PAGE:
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In their ‘History of the World’ series the British Museum offers this description of the Raglan Ring: “Perhaps the finest example of late medieval gold jewellery ever to be found in Wales, this massive gold ring, discovered in 1998 is likely to date from the middle or third quarter of the 15th century. The ring has a circular bezel engraved with a design of a lion on a bed of flowers, within a single cable border with the legend: ‘to yow feythfoull’ or ‘feythfoull to yow’ and the initials W A either side of the lion”.

This ornate signet finger ring was found near Raglan, Monmouthshire, by a metal detectorist and was – because of its gold content – required to be declared ‘treasure’. The finder was then obliged to sell the ring to the British Museum, who in 1999 paid a very modest £30,000. The ring was then allocated to the National Museum of Wales, where it is currently in storage.

The shoulders of the ring are decorated with flowers and leaves and, particularly the way in which pointed flowers fill the corners of the panel (a similar cross-hatching approach was taken on The Druidstone Ring), make it significant in relation to the study of late medieval rings, with very close comparisons existing in the engraving on the gold episcopal ring of John Stanbury, Bishop of Hereford (1452-1474), a mid 15th century cross from Winteringham, Lincolnshire and a gold ring from Godstow Priory, Oxfordshire.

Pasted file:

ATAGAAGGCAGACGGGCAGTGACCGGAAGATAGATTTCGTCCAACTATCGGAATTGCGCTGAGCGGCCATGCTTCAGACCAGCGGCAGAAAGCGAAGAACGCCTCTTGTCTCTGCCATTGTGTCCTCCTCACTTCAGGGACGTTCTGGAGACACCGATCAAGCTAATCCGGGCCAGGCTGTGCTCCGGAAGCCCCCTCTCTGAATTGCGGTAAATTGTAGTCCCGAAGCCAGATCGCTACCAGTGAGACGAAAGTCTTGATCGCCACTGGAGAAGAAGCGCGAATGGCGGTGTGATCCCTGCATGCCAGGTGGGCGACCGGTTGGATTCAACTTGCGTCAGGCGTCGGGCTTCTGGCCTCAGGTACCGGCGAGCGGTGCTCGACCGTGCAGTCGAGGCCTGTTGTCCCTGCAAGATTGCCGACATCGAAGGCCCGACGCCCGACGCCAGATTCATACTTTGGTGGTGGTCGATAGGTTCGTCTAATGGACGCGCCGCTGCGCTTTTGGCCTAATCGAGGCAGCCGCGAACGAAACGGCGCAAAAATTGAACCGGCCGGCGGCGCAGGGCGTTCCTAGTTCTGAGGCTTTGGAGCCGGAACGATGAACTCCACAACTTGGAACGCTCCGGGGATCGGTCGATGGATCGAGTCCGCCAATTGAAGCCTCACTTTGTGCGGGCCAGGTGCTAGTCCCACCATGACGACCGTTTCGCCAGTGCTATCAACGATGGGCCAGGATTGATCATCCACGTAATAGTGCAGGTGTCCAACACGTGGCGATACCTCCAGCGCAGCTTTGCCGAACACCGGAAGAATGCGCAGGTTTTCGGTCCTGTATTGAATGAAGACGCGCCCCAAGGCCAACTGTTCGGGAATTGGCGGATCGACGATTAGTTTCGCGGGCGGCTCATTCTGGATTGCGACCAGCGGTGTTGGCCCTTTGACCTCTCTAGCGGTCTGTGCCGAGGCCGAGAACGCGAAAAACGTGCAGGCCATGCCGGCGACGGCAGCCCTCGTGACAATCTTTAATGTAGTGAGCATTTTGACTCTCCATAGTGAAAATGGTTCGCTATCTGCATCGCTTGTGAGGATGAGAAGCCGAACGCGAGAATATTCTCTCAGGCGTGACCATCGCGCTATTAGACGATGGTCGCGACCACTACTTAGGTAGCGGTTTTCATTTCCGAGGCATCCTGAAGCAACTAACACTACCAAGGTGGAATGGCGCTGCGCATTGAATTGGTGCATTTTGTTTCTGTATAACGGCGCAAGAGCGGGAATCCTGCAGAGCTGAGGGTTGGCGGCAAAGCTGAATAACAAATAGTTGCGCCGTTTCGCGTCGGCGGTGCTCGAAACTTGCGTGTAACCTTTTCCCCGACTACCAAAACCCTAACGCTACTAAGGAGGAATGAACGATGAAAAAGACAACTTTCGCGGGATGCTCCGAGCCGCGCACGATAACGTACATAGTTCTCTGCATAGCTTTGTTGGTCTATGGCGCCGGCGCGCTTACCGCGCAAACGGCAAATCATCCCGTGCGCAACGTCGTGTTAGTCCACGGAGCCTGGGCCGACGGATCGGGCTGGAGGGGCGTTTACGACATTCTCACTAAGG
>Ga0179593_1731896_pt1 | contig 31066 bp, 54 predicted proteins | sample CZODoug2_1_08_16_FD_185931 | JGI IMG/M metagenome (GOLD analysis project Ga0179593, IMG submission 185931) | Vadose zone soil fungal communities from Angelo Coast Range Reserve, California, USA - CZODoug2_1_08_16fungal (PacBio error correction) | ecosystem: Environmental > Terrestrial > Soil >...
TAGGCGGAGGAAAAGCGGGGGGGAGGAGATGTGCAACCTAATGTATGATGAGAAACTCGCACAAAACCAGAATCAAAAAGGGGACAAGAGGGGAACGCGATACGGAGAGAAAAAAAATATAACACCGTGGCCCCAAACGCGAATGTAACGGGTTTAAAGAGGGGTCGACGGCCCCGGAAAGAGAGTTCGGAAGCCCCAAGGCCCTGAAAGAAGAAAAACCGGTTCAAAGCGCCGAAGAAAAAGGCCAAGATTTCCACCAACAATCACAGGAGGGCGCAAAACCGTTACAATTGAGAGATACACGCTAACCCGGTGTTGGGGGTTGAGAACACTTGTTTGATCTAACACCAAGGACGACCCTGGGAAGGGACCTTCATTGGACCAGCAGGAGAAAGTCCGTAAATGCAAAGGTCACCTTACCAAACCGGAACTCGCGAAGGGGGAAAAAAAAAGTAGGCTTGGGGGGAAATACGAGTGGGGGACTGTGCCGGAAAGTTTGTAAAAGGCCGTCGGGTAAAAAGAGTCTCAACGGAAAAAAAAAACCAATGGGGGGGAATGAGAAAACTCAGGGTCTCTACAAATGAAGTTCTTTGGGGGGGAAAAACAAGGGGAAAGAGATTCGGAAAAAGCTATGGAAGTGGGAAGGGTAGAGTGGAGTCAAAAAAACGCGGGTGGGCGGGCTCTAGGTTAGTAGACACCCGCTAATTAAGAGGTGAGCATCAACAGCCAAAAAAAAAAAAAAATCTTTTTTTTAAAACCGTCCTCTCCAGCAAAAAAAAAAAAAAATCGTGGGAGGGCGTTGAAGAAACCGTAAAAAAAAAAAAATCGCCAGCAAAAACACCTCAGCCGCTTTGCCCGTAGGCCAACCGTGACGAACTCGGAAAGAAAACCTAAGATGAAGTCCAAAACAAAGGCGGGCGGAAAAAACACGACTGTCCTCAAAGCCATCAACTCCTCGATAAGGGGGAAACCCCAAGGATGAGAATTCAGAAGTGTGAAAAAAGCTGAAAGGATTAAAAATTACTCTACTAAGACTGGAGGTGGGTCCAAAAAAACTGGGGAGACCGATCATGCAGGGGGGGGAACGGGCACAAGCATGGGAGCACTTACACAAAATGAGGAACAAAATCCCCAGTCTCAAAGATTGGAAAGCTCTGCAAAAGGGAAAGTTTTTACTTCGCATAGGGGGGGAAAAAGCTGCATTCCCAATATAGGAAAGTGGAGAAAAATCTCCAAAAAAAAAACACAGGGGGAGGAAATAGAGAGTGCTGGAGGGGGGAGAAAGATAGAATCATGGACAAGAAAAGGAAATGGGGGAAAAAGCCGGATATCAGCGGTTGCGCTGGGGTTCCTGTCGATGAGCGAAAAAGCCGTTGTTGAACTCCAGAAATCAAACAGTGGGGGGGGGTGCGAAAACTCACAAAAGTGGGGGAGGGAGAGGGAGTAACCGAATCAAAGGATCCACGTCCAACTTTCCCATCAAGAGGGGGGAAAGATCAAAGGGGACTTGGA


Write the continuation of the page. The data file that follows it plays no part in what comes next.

The original owner of the seal has yet to be identified, though the finding of the ring near Raglan and the initials ‘W A’ make William Herbert, first Earl of Pembroke (executed after the Battle of Banbury during the Wars of the Roses, in 1469) a possibility. William married Anne Devereux, so it’s easy to see how the initials might stand for William and Anne.

Although it may have been worn over a glove, the size of the ring nevertheless suggests that it was worn by a man. The use of the word ‘faithful’ in the inscription may be illuminating: Herbert was one of two men referred to as the ‘chosen and faithful‘ to the new king, Edward IV, and on Edward’s coronation William was ennobled. The inscription be interpreted as a sign of the owner’s faithfulness to his wife or to the crown (in which case identifying the ‘A’ as ‘Anne’ becomes less logical and less authoritative). The identification of the ring as that of William Herbert is by no means proven; in contradiction of the above hypothesis it would appear that William Herbert did not use a lion as his badge or the inscription as his motto. Other names are easily possible. 

At present, all that can safely be said is that the ring was a mark of rank and probably belonged to an important officer or visitor to Raglan during the second half of the 15th century.

Whether the Raglan Ring was in fact a ring seal or, given its sentimental message, a less historically-significant love token or symbol is not yet clear. This is not a question posed by The Druidstone Ring, the use of which is in no doubt.

As ‘treasure’ the finder had no choice other than to sell the Raglan Ring to the national collection; there is no such obligation on The Druidstone Ring. The Druidstone Ring may therefore be regarded as the most valuable medieval signet ring seal permitted to remain in private ownership.